Inembo
next questions what do dy mean by (A' n B^c)^c'
Inembo
The sets help you to define the function. The function is like a magic box where you put inside stuff(numbers or sets) and you get out the stuff but in different shapes (forms).
I dont understand what you wanna say by (A' n B^c)^c'
(A' n B (rise to the power of c)) all rise to the power of c
Inembo
Aaaahh
Ok so the set is formed by vectors and not numbers
A vector of length n
But you can make a set out of matrixes as well
I I don't even understand sets I wat to know d meaning of all d symbolsnon sets
Inembo
High-school?
yes
Inembo
am having big problem understanding sets more than other math topics
Inembo
So f:R->R means that the function takes real numbers and provides real numer. For ex. If f(x) =2x this means if you give to your function a real number like 2,it gives you also a real number 2times2=4
pls answer this question *in a group of 40 students, 32 offer maths and 24 offer physics and 4 offer neither maths nor physics , how many offer both maths and physics*
Inembo
If you have f:R^n->R^n you give to your function a vector of length n like (a1,a2,...an) where all a1,.. an are reals and gives you also a vector of length n... I don't know if i answering your question. Otherwise on YouTube you havr many videos where they explain it in a simple way
I would say 24
Offer both
Sorry 20
Actually you have 40 - 4 =36 who offer maths or physics or both.
I know its 20 but how to prove it
Inembo
You have 32+24=56who offer courses
56-36=20 who give both courses... I would say that
solution: In a question involving sets and Venn diagram, the sum of the members of set A + set B - the joint members of both set A and B + the members that are not in sets A or B = the total members of the set. In symbolic form n(A U B) = n(A) + n (B) - n (A and B) + n (A U B)'.
Mckenzie
In the case of sets A and B use the letters m and p to represent the sets and we have: n (M U P) = 40; n (M) = 24; n (P) = 32; n (M and P) = unknown; n (M U P)' = 4
Mckenzie
Now substitute the numerical values for the symbolic representation 40 = 24 + 32 - n(M and P) + 4 Now solve for the unknown using algebra: 40 = 24 + 32+ 4 - n(M and P) 40 = 60 - n(M and P) Add n(M and P), as well, subtract 40 from both sides of the equation to find the answer.
Mckenzie
40 - 40 + n(M and P) = 60 - 40 - n(M and P) + n(M and P) Solution: n(M and P) = 20
Mckenzie
thanks
Inembo
Simpler form: Add the sums of set M, set P and the complement of the union of sets M and P then subtract the number of students from the total.
Mckenzie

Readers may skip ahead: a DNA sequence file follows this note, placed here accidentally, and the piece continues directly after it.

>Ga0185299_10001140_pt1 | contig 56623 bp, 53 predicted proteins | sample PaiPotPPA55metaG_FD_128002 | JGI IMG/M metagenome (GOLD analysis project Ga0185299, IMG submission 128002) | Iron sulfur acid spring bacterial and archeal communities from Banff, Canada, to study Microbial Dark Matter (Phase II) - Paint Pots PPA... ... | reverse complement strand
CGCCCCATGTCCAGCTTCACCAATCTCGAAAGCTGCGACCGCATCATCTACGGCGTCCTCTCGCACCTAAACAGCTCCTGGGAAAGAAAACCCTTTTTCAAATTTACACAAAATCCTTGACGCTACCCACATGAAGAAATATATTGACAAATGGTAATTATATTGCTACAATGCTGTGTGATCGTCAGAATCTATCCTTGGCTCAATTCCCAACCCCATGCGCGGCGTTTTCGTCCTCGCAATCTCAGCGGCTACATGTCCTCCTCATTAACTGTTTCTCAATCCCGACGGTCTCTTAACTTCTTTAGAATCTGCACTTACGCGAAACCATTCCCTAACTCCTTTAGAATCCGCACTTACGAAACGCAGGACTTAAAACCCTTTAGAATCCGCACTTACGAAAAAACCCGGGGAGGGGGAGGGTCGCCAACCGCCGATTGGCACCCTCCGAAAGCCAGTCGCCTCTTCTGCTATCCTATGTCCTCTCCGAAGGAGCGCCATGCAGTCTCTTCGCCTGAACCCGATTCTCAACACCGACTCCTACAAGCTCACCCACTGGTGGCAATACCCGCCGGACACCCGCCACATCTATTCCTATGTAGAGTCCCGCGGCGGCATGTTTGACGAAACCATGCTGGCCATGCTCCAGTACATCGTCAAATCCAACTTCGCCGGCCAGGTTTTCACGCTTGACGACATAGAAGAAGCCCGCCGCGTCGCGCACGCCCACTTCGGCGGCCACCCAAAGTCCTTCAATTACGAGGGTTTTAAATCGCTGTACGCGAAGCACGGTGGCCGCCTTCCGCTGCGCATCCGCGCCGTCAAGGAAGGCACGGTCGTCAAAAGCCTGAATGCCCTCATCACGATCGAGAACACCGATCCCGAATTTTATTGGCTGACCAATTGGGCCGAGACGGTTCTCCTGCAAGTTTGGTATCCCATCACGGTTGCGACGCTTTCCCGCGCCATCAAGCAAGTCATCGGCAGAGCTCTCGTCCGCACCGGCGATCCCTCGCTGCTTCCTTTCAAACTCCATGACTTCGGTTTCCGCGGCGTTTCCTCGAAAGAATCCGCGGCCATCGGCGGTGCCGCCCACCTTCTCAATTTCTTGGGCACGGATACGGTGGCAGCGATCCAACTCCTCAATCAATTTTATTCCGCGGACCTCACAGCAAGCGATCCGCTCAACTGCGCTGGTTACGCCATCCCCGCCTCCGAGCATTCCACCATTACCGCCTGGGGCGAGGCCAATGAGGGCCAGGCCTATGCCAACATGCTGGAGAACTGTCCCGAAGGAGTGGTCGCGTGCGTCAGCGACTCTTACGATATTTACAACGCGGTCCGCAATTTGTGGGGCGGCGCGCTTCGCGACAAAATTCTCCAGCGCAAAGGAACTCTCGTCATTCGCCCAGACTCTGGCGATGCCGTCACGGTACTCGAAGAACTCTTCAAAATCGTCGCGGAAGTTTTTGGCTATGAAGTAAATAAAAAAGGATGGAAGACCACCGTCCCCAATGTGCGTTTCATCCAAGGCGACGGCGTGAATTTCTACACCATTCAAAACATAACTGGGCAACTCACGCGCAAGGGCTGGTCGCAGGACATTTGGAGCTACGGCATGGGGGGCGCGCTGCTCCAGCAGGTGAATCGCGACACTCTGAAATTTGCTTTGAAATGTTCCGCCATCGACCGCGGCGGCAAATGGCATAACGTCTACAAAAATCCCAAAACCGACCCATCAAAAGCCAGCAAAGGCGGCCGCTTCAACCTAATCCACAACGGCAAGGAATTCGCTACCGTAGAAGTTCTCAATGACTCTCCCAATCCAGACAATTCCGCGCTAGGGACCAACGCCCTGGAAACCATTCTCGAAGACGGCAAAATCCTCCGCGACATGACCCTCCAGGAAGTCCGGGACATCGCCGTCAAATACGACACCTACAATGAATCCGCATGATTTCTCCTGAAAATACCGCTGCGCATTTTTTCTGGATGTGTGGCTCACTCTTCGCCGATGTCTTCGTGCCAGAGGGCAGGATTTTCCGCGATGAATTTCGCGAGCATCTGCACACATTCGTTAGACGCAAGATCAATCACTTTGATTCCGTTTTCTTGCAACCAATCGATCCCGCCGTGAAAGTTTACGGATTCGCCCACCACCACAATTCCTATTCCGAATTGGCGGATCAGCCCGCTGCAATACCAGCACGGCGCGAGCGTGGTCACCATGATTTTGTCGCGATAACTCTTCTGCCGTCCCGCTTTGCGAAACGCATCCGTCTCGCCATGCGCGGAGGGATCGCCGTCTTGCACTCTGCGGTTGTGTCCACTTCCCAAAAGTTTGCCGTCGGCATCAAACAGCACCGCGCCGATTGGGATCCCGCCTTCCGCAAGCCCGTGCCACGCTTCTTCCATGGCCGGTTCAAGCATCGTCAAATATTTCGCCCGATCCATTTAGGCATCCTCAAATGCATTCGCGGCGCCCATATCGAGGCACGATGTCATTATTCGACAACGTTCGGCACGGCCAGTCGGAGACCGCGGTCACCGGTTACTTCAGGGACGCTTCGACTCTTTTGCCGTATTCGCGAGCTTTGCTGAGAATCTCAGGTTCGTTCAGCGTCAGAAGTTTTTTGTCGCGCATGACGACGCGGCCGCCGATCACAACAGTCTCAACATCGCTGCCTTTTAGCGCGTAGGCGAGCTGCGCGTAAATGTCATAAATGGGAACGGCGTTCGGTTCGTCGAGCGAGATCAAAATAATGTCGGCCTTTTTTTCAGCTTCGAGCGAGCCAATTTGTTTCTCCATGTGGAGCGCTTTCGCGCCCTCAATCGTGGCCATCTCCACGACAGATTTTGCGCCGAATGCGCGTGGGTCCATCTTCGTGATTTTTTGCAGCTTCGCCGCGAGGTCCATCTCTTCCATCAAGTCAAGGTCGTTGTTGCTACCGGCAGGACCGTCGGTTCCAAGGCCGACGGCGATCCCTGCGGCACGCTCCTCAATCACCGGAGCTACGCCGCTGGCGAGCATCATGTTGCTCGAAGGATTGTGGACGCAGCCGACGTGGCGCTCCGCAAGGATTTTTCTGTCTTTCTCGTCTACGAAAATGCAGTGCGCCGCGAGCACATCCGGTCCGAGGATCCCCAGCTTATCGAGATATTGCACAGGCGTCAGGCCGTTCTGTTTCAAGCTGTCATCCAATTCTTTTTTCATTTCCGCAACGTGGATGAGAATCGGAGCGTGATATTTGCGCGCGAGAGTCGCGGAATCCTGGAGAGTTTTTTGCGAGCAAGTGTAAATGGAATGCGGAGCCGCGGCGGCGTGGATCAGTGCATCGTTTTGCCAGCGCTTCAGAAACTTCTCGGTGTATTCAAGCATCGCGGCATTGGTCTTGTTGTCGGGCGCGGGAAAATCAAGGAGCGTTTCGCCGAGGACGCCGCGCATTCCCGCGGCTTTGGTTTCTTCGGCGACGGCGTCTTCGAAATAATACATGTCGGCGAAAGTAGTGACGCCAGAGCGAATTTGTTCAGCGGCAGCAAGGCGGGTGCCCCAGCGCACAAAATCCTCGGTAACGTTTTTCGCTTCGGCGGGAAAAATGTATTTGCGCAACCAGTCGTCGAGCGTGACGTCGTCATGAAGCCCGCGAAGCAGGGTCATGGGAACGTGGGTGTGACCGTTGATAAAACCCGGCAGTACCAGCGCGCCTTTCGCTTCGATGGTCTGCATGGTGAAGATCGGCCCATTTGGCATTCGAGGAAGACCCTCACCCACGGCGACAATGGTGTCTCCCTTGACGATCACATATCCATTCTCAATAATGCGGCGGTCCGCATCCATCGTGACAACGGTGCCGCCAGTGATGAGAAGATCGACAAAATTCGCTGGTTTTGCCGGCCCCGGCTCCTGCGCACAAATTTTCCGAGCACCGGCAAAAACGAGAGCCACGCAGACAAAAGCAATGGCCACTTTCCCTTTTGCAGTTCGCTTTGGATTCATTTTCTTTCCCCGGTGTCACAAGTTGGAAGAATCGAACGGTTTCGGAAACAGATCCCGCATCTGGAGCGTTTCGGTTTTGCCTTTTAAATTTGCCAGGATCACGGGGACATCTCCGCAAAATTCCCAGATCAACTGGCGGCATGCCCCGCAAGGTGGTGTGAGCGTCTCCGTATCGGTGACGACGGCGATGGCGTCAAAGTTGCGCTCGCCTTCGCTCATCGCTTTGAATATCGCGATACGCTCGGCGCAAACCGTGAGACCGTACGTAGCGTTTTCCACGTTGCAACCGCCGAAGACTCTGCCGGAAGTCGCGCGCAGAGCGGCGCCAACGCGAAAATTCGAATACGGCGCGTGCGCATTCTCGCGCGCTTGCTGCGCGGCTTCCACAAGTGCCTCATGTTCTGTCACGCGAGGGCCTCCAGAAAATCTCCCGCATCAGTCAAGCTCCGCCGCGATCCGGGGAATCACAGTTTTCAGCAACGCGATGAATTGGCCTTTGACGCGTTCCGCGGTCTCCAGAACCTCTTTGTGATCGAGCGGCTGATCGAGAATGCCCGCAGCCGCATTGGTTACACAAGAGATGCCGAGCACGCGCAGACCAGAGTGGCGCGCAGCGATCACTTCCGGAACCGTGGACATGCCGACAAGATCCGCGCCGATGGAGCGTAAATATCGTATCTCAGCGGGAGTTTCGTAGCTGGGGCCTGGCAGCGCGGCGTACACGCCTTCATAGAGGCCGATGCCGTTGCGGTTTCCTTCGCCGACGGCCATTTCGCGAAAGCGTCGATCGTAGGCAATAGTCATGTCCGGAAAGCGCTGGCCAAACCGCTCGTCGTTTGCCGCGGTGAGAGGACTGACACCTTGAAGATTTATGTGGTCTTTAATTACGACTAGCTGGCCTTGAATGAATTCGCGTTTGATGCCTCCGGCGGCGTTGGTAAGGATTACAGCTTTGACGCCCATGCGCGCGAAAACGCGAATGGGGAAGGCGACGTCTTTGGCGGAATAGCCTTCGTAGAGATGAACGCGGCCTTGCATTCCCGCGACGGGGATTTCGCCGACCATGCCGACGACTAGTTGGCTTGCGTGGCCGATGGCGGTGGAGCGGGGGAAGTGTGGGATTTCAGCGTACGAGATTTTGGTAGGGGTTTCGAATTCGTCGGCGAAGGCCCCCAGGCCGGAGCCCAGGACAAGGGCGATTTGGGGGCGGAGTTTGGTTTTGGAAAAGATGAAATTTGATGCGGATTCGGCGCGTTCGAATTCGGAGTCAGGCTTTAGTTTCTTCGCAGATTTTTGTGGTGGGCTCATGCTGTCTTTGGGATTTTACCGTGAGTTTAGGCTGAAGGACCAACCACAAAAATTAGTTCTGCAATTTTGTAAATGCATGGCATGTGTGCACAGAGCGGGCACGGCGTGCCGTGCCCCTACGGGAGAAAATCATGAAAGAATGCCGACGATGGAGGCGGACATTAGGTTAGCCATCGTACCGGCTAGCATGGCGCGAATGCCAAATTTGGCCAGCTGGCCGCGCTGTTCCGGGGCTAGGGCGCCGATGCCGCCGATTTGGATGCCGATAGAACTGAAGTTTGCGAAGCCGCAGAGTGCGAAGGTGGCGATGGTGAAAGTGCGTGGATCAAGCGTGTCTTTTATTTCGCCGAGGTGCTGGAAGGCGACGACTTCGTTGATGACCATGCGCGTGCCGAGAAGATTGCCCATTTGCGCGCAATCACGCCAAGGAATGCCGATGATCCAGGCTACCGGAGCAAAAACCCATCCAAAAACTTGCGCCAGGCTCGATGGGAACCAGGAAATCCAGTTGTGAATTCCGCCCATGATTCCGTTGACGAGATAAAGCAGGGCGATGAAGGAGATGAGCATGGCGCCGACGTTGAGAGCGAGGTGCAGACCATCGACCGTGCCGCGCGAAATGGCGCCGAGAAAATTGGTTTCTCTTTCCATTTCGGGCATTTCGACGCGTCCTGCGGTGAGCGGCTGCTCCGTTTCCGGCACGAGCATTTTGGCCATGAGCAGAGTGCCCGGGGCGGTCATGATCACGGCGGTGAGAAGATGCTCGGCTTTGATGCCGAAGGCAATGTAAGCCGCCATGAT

n(M and P) = (32 + 24 + 4) - 40 = 60 - 40 = 20
Mckenzie
how do i evaluate integral of x^1/2 In x
first you simplify the given expression, which gives (x^2/2). Then you now integrate the above simplified expression which finally gives( lnx^2).
by using integration product formula
Roha
find derivative f(x)=1/x
-1/x^2, use the chain rule
Andrew
f(x)=x^3-2x
Mul
what is domin in this question
noman
all real numbers . except zero
Roha
please try to guide me how?
Meher
what do u want to ask
Roha
?
Roha
the domain of the function is all real number excluding zero, because the rational function 1/x is a representation of a fractional equation (precisely inverse function). As in elementary mathematics the concept of dividing by zero is nonexistence, so zero will not make the fractional statement
Mckenzie
a function's answer/range should not be in the form of 1/0 and there should be no imaginary no. say square root of any negative no. (-1)^1/2
Roha
domain means everywhere along the x axis. since this function is not discontinuous anywhere along the x axis, then the domain is said to be all values of x.
Andrew
Derivative of a function
Waqar
right andrew ... this function is only discontinuous at 0
Roha
of sorry, I didn't realize he was taking about the function 1/x ...I thought he was referring to the function x^3-2x.
Andrew
yep...it's 1/x...!!!
Roha
true and cannot be apart of the domain that makes up the relation of the graph y = 1/x. The value of the denominator of the rational function can never be zero, because the result of the output value (range value of the graph when x =0) is undefined.
Mckenzie
👍
Roha
Therefore, when x = 0 the image of the rational function does not exist at this domain value, but exist at all other x values (domain) that makes the equation functional, and the graph drawable.
Mckenzie
👍
Roha
Roha are u A Student
Lutf
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do u mean fundamental theorem ?